A place in heaven

Katrina DowlingMusicLeave a Comment

I expected it to be unsure. The song starts with a question: “Do I have a place in heaven?” We’re singing it on Good Friday. I expected it to leave us hanging.

I was thinking more of blues than gospel, though. Because it is drawn from blues (as well as from spirituals), gospel recognises all the pain of life. But as Audrey Thompson puts it, “when the sound of blues… fuses with the hope of Jesus Christ, there is what blacks understand as “gospel.” Gospel, then, carries the sense that hope and pain cannot be separated.”[1]

We decided to sing “A place in heaven” on that day, thinking of the thief on the cross. That day the culmination of a crescendo of bad news, and surely he had no expectation of encountering good news in the midst of a painful and disgraceful execution. We could have chosen a music, such as blues, that leaves us hanging there in that present. But “the sound of gospel announces to the present that one is never left alone with the blues… it is the announcement, the sound of “good news,” that lifts the soul from pain to hope.”[2] On Good Friday we strip away the sound of all the instruments that gladden us, as a way of meeting the mourning and desolation of the moment. But in the singing of this gospel song, each breath remembers hope.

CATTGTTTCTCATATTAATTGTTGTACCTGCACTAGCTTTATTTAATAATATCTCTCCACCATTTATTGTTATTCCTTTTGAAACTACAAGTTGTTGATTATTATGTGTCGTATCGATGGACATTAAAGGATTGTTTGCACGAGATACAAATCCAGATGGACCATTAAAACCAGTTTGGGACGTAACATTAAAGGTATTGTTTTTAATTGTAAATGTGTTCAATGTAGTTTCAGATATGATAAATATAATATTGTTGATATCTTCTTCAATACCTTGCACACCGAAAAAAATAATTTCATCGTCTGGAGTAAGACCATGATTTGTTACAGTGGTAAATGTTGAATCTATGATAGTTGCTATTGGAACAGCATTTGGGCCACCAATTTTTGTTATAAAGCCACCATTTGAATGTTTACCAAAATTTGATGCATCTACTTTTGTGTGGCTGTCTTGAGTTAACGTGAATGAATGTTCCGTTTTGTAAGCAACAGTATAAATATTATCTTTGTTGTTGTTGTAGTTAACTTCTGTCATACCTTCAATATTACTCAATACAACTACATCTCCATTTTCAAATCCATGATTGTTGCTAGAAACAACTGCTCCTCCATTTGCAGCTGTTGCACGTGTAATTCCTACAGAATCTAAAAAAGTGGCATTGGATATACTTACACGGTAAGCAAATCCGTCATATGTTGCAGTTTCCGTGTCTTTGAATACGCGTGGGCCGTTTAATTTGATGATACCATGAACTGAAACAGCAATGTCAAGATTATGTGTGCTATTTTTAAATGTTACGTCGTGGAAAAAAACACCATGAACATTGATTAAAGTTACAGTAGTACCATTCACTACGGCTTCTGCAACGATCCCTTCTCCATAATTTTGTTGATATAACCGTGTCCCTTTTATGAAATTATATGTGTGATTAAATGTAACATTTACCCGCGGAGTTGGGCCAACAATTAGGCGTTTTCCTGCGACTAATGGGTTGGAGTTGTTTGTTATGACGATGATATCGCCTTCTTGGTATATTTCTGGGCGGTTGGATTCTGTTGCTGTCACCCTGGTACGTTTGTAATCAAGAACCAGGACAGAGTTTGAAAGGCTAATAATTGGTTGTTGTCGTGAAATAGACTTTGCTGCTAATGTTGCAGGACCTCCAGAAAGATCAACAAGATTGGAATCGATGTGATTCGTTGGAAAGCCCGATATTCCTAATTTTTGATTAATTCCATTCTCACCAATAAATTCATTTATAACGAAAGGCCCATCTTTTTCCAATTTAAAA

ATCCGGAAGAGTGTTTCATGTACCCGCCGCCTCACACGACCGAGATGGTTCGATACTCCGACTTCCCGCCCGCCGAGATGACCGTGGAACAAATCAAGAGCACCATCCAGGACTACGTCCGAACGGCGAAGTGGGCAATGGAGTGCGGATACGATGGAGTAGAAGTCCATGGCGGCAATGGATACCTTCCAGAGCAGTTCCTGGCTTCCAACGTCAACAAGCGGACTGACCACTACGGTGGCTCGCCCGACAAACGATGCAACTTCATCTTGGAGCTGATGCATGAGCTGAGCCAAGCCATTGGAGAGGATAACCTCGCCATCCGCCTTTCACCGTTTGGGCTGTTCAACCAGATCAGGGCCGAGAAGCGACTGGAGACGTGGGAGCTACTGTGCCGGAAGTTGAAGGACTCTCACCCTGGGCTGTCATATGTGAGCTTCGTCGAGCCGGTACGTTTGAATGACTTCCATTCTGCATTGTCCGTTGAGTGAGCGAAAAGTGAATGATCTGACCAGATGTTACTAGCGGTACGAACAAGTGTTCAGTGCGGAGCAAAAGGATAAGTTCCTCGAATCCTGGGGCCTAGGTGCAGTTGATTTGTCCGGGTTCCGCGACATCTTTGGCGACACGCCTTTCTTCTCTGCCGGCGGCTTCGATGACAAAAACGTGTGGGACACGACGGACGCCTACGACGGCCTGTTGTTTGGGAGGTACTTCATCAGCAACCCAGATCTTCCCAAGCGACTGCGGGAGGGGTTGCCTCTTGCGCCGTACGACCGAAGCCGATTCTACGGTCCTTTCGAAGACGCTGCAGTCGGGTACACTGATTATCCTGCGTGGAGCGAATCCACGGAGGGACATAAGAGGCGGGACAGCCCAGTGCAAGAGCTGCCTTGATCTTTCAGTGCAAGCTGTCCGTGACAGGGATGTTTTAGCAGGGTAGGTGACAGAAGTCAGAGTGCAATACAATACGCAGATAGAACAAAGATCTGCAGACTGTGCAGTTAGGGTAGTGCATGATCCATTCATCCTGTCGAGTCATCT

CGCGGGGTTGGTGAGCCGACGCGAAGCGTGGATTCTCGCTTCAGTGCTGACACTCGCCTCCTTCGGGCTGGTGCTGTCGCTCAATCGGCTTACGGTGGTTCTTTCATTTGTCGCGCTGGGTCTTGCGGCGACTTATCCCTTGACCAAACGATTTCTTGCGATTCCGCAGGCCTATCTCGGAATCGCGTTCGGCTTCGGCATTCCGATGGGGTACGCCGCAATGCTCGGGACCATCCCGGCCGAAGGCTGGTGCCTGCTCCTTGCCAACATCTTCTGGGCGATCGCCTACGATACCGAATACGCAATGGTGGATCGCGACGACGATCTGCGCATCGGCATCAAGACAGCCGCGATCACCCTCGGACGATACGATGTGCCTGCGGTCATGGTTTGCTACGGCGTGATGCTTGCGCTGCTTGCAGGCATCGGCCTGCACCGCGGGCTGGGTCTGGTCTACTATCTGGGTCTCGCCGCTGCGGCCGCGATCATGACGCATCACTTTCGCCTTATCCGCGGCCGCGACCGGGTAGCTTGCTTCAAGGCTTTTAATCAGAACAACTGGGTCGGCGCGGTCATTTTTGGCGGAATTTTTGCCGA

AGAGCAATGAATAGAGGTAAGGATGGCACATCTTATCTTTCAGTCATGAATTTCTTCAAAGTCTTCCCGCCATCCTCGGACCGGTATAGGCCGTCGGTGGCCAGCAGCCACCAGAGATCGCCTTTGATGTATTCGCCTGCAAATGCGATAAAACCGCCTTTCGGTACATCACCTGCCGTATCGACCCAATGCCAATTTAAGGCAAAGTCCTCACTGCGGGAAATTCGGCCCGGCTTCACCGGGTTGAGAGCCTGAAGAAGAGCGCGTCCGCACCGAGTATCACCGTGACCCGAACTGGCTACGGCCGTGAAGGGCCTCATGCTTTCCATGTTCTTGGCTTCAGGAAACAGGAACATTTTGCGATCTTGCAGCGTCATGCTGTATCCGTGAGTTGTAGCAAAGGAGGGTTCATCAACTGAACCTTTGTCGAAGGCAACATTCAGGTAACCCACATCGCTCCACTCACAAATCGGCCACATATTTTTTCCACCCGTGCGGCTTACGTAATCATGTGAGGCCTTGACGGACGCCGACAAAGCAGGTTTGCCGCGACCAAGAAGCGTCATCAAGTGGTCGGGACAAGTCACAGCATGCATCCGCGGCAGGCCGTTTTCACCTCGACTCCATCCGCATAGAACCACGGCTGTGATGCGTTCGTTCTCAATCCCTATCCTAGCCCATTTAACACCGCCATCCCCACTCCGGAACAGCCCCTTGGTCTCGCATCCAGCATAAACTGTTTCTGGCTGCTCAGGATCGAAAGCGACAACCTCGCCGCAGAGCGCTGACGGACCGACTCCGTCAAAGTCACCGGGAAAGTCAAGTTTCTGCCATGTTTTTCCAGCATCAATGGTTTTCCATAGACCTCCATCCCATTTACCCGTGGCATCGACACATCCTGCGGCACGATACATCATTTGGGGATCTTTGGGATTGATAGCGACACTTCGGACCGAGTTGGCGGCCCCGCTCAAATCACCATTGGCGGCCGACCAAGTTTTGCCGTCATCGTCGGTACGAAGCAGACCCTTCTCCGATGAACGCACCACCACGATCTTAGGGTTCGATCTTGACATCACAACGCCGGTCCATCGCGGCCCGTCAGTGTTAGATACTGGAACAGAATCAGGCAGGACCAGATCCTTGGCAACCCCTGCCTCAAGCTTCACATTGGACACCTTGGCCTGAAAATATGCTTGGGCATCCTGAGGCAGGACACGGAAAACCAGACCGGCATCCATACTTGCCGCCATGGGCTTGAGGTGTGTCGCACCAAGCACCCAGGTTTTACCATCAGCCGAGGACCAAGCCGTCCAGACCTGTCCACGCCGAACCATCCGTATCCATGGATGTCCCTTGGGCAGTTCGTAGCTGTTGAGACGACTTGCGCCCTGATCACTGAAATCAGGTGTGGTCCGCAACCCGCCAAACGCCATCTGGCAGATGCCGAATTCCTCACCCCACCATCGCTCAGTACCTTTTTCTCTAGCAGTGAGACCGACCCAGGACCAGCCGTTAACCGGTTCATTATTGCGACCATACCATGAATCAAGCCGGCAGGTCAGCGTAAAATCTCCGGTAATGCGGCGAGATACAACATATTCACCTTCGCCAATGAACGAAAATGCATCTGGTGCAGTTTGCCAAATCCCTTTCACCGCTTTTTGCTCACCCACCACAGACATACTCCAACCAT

Francesco Allegrini attrib Christ Crucified with the Good Thief 1615-20

Do I have a place in heaven
where Jesus is the king
Do I have a place in heaven
where Jesus is the king
Oh my Lord you are my saviour, my king, and my Lord.
Oh my Lord you are my saviour, my king, and my Lord.

I can hear the angels in heaven
all singing Hallelujah
I can hear the angels in heaven
all singing Hallelujah
Oh my Lord you are my saviour, my king, and my Lord.
Oh my Lord you are my saviour, my king, and my Lord.

I can see the beautiful city
that God has promised me
I can see the beautiful city
that God has promised me
(Oh my Lord) Oh my Lord
(Oh my Lord) You are my saviour, my king, and my Lord.
(Oh my Lord) Oh my Lord
(Oh my Lord) You are my saviour, my king, and my Lord.

[1] Audrey D. Thompson, “’Til Earth and Heaven Ring: A Theological Theory of the Sense of Sound in the Black Preaching Event of the Word” (PhD diss., Princeton Theological Seminary, 2010), 91.

[2] Thompson, “’Til Earth and Heaven Ring,” 94.

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